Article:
INDIANAPOLIS | The idea to better align public and private educational and employer training programs with the needs of Hoosier companies remained more aspirational than actual during Monday's first-ever meeting of the Indiana Career Council.
Gov. Mike Pence presented the initial work product of the 16-member panel, an inventory of job and career training programs that consisted of several 2010-13 workforce reports from various state agencies bound together.
The 142-page document lacked the specificity called for in the council's unanimously approved establishing legislation, House Enrolled Act 1002, and had no information from private-sector programs. Pence even described it as "a bit of a primer" intended to meet the law's Aug. 1 inventory submission deadline.
Nevertheless, the Republican governor said he has high hopes and even higher expectations for the career council that's set to meet monthly over the next year.
"Our objective is nothing less than to recognize the challenge that we face — what experts call the 'skills gap' — and to think fresh in this state about workforce education," Pence said.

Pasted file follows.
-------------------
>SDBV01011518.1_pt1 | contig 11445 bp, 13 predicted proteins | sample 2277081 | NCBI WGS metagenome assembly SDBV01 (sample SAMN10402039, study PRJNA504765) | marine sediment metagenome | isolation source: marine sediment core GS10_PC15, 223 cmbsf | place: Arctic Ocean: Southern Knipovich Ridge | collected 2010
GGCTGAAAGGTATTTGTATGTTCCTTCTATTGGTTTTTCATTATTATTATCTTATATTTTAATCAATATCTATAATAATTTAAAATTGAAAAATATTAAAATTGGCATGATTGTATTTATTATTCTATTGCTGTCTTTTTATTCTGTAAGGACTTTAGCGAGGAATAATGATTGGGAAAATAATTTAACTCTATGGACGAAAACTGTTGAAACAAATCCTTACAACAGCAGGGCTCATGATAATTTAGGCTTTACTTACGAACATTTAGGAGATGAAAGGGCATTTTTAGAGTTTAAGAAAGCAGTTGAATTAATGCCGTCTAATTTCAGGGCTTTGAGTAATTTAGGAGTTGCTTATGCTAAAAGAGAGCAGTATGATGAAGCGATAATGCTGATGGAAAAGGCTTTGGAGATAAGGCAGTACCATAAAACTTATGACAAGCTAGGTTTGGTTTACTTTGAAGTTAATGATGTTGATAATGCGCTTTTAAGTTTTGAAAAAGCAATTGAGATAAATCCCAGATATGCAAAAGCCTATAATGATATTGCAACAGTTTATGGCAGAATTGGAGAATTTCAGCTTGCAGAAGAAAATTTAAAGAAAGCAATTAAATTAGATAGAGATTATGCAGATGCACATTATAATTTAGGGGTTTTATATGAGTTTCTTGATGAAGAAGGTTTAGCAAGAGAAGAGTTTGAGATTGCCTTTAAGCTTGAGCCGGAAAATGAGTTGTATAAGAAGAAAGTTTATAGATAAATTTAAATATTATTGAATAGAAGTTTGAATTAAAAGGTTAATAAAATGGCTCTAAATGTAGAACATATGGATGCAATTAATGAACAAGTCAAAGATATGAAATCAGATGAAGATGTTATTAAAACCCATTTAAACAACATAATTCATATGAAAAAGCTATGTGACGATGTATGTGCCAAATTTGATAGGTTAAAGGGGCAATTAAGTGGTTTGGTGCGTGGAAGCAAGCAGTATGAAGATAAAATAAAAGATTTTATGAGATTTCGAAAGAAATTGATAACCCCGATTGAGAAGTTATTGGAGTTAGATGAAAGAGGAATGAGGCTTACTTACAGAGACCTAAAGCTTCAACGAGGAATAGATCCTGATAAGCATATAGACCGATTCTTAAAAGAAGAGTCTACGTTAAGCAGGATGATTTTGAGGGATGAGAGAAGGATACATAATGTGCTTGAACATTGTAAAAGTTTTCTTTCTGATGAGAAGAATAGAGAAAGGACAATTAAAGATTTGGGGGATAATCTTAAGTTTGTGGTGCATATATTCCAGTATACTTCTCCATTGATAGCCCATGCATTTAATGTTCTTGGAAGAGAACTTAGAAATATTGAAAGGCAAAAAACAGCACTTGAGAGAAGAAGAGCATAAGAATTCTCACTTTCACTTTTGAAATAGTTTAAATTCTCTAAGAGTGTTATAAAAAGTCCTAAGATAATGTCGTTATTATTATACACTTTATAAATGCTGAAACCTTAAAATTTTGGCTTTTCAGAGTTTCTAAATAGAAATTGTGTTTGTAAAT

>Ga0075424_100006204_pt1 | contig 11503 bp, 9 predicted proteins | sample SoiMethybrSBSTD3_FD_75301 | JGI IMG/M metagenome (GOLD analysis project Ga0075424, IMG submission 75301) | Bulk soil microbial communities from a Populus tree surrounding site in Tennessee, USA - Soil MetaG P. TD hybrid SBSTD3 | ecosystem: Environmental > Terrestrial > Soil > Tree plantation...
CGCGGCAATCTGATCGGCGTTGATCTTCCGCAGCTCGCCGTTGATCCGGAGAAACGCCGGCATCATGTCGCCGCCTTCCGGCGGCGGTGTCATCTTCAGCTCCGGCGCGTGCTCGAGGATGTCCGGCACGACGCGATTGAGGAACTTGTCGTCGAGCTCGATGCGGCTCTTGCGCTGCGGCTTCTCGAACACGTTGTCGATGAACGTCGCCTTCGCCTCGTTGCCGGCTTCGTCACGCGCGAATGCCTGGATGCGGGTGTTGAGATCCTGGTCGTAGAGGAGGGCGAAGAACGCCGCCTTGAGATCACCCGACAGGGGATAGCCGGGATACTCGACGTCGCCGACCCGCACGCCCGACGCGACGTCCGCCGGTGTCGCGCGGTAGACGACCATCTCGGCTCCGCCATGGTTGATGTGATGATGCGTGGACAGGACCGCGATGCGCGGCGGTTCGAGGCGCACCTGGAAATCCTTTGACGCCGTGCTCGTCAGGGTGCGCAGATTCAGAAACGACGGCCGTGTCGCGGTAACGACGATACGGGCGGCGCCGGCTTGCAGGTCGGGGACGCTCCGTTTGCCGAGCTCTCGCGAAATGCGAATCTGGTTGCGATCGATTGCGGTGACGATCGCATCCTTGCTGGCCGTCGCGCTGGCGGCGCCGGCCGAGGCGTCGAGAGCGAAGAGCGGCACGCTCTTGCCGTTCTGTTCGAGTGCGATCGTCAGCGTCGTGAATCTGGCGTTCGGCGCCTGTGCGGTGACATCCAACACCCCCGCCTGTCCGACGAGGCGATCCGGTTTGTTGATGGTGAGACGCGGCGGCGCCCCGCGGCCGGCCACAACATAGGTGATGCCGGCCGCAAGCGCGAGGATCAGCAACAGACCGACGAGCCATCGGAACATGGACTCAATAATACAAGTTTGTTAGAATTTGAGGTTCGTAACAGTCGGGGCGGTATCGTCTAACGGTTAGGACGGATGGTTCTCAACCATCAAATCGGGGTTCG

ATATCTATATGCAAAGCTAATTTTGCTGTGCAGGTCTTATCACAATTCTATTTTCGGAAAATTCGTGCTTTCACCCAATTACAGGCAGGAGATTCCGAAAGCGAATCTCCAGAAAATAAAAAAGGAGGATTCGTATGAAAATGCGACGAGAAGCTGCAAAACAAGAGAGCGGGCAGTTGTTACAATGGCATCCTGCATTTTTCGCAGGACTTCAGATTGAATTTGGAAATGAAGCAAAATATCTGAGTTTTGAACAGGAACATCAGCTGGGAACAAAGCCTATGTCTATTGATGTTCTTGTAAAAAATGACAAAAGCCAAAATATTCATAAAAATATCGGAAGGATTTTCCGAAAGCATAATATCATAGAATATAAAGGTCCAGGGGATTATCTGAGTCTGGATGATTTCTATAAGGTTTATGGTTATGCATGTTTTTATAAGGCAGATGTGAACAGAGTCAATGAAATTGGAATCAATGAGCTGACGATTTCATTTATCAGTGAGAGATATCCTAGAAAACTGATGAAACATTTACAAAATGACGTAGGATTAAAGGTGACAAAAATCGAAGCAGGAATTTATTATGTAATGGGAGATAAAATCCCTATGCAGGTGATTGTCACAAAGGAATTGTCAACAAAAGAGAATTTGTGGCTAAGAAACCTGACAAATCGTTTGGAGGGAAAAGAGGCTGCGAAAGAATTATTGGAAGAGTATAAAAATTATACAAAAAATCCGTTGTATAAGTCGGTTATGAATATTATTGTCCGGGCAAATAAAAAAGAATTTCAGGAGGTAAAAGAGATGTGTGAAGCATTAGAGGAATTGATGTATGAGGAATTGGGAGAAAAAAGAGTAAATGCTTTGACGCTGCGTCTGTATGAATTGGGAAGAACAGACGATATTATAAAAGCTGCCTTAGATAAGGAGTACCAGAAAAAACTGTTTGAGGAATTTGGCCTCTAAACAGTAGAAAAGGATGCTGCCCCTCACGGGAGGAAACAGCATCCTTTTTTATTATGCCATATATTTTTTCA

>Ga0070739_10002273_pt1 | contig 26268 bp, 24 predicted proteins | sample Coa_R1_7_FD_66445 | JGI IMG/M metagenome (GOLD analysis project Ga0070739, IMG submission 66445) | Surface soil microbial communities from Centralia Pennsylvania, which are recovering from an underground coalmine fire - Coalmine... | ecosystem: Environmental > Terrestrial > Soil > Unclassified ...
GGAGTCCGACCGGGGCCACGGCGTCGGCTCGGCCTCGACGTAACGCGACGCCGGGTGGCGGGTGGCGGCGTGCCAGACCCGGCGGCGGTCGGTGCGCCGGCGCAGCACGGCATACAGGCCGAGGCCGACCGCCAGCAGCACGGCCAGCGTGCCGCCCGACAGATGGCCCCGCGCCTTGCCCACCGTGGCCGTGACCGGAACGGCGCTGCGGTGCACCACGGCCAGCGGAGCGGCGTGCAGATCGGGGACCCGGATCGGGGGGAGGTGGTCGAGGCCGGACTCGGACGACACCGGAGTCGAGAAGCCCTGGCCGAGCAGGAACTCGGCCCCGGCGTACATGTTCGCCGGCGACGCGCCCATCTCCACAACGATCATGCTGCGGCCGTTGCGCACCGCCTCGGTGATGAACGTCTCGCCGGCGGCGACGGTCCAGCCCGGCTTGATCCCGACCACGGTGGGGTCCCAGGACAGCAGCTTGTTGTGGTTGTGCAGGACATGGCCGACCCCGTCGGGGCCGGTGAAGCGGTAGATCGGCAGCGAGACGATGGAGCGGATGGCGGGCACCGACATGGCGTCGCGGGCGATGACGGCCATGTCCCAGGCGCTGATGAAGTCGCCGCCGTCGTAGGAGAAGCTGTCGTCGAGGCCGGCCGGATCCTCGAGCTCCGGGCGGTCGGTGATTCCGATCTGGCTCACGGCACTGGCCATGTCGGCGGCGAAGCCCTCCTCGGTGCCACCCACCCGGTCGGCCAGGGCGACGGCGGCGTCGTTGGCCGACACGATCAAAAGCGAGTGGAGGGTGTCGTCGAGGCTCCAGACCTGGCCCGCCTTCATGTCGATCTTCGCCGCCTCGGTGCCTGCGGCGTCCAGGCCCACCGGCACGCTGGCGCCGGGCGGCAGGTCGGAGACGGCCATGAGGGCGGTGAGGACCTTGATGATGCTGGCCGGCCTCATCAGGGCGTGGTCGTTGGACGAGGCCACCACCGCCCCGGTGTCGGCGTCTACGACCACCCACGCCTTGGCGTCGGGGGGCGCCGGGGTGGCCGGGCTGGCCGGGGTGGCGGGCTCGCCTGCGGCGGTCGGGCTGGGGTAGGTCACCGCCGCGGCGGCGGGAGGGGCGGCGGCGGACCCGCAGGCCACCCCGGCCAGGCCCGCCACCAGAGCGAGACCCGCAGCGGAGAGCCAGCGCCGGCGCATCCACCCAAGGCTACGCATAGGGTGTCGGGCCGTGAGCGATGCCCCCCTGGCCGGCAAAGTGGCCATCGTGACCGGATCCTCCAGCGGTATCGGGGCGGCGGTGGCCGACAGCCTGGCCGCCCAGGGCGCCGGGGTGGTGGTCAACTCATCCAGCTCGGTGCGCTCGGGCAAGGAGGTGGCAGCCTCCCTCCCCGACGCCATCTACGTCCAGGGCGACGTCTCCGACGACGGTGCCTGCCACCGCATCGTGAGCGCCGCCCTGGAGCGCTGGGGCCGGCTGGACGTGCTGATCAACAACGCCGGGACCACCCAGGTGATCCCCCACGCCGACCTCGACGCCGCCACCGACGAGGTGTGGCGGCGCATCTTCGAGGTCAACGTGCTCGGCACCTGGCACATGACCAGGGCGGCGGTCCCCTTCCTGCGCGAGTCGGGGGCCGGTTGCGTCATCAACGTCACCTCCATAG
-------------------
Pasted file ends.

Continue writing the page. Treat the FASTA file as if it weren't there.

He suggested up to 1 million Hoosier adults (out of a total population of 6.5 million) lack the education and training necessary to obtain the kinds of jobs that will help them individually and improve the state as a whole.
"There are thousands of jobs that are going unfilled because businesses can't find men and women with the background and the training and the skills to fill those jobs," Pence said. "If we close that skills gap by being smarter in the use of federal resources and state resources, we're going to go a long way toward getting our state's economy moving again and creating expanded opportunities for all our citizens."
That message resonated with state Sen. Frank Mrvan, D-Hammond, the Senate Democrats' representative on the panel, which also includes other political, business, labor and state agency leaders.
"The Marine Corps has a saying — 'hard charge,'" Mrvan said. "That means when you have a problem — and we have a big problem with unemployment — you have a maximum effort to do everything that you know to do."